First Grad School Presentation Fail

Last week I had my first big-girl graduate school presentation. If a picture can say a thousand words, this is how it went:

An interpretation of how my project went

Our task was to counsel Tim Cook moving forward as the CEO of Apple. Interestingly enough, our professor asked us this a week before Steve Job’s death.

My partner and I weren’t completely on the same page on a few things, but we compromised on both ends and came up with a presentation we could both stand behind.  She mostly did the business aspects of the project while I focused on media outreach.

I made what I thought was a great presentation via prezi, we were rehearsed, confident and prepared. At NYU, students and professors use a shared desktop instead of plugging in your personal laptop like at Seton Hall.

I pulled up the prezi site before class but didn’t run it through completely. Strike one. When it was our turn to present, the actual presentation didn’t work because the NYU computer didn’t have flash.

Seriously, who doesn’t have flash?

My SHU laptop and a helpful friend in class saved the day. I bravely, or maybe desperately, switched the overhead connection to my SHU laptop and the prezi worked.

A few slides in and we swung strike two. The business numbers my partner pulled up said that Apple “only” owned 28% of the global market. During our preparations I thought it was a lot, but at the risk of keeping our group together I didn’t question her further.

The professor however, questioned her much further. She went on for three minutes on how we were essentially dumb for not realizing that 28% is a lot of the global market. My partner may not have had her numbers clear, but as a partner I should have asked her to clarify more, but in a clear, non defensive way myself.

Strike three was my fault. My research showed that Steve Jobs was legendary in public relations, which in some senses he was. The professor stops the presentation and asks me in a sarcastic way, “You mean to tell me you think Steve Jobs was a friendly CEO?”

Everyone laughed. As soon as she said that I recalled a blog solely dedicated to Jobs’ jerk answers to consumers.  My heart sank. My research literally failed me.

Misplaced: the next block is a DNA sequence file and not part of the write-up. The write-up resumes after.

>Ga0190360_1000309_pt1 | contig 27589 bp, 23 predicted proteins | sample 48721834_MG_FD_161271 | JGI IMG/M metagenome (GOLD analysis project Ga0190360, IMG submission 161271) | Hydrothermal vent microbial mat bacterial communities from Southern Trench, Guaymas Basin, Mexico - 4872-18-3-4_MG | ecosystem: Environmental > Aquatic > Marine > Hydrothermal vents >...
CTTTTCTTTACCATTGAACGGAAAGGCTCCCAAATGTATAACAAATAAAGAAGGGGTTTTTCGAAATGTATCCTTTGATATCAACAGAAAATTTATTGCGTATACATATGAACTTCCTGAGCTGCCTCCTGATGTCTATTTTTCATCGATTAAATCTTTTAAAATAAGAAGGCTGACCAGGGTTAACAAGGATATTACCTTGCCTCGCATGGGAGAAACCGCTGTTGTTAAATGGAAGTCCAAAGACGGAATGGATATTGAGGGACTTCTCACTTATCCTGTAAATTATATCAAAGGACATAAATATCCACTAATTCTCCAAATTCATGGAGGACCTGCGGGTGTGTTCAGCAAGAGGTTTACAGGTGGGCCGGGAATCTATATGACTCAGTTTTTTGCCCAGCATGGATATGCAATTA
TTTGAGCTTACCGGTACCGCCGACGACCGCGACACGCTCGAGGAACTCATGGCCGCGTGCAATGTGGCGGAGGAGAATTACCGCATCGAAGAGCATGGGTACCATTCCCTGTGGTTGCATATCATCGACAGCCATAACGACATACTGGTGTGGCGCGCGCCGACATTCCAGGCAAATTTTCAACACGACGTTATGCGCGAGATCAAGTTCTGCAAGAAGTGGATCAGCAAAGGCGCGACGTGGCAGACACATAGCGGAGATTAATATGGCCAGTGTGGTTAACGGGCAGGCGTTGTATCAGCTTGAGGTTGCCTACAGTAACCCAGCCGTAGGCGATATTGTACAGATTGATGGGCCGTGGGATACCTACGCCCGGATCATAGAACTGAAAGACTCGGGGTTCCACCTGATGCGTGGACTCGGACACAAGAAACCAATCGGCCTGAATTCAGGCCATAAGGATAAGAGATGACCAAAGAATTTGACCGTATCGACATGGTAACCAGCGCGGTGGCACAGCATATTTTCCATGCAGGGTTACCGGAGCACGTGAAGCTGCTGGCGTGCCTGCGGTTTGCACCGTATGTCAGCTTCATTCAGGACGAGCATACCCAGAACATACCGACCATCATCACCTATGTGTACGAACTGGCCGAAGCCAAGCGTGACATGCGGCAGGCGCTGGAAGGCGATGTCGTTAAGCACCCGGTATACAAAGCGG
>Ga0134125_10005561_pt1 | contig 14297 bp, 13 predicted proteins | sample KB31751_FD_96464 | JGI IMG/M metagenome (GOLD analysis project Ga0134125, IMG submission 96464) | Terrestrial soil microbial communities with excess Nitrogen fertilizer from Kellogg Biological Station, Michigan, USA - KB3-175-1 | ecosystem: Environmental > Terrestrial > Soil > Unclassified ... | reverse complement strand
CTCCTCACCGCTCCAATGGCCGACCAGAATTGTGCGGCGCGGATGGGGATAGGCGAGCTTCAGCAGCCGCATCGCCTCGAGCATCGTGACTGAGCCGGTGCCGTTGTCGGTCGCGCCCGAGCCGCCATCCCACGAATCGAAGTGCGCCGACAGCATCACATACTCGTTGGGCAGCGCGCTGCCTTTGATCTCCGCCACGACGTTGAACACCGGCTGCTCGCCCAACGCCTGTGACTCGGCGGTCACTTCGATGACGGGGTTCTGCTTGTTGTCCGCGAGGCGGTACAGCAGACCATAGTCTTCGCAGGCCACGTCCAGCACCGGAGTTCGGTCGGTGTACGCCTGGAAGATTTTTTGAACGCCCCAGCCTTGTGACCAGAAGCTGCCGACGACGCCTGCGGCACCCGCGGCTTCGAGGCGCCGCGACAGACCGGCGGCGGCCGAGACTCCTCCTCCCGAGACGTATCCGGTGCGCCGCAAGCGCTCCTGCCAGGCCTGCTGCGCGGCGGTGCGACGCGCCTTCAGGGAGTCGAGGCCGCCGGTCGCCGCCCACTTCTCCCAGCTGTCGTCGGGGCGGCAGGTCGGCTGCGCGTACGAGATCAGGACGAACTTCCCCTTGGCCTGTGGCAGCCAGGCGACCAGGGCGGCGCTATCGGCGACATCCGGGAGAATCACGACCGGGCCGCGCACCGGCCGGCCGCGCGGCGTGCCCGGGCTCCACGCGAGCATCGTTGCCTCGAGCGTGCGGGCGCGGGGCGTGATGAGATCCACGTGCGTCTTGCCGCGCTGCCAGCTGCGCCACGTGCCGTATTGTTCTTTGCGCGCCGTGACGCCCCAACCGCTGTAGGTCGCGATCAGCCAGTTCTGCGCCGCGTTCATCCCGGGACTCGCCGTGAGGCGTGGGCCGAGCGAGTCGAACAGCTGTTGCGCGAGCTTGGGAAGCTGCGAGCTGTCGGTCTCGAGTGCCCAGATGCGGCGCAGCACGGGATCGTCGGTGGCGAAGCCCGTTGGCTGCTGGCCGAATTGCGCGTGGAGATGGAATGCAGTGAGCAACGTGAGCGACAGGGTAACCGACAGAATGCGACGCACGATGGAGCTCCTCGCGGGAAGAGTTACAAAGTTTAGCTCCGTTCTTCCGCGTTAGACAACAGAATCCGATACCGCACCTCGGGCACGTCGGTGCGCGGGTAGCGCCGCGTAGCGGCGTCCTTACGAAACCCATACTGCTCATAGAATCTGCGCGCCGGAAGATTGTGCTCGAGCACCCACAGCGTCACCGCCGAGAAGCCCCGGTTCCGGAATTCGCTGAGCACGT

I recovered by saying I admitted the mistake, and regardless our project wasn’t about Jobs, it was about Cook, and we wanted Cook to be friendly and accessible.

We finally finished the presentation. What should have been a clear 10 minute presentation turned into a 30 minute bashing. We then answered questions as best as we could, though I have to say most weren’t on topic.

We went back to our seats without so much as a pity clap. Not one.

I thought about brown-bagging it back on NJ Transit but realized I needed something stronger. I mentioned it in passing at the end of class to a friend, and he quickly rounds up a crew so that I don’t have to go alone. Awesome, I won’t just be whining to a bartender.

We went to the Southwest Porch across the street from school. We vented to each other about our professors, our classes, our projects and our commutes. But most importantly we learned from each other, we encouraged one another, and we helped each other sift through our problems.

And by the end of the night we all agreed that y’all is a very useful contraction and should be used more often.

This, I’ve learned, is how PR is. You put your heart into a campaign, you might mess up but you roll with it as graciously and as best as you can in the moment. You tell the truth, admit when you’re wrong and at the end of the day you move on with your new lessons with the help of your friends.

Is life the same? We had to sit there and question if this is the field we want to go in after a tough presentation like that. Deep down we all knew how our professor was treating us could be a foreshadowing of how most of the industry would treat us.

Were we ready for that? Were we ready to represent clients in situations like that?

I think that our support with each other that night showed us that we are. We all made at least three new friends that night, and not just because we were at some planned networking event.

And to me, that’s worth the $12 kiddie cup of bourbon and sweet tea.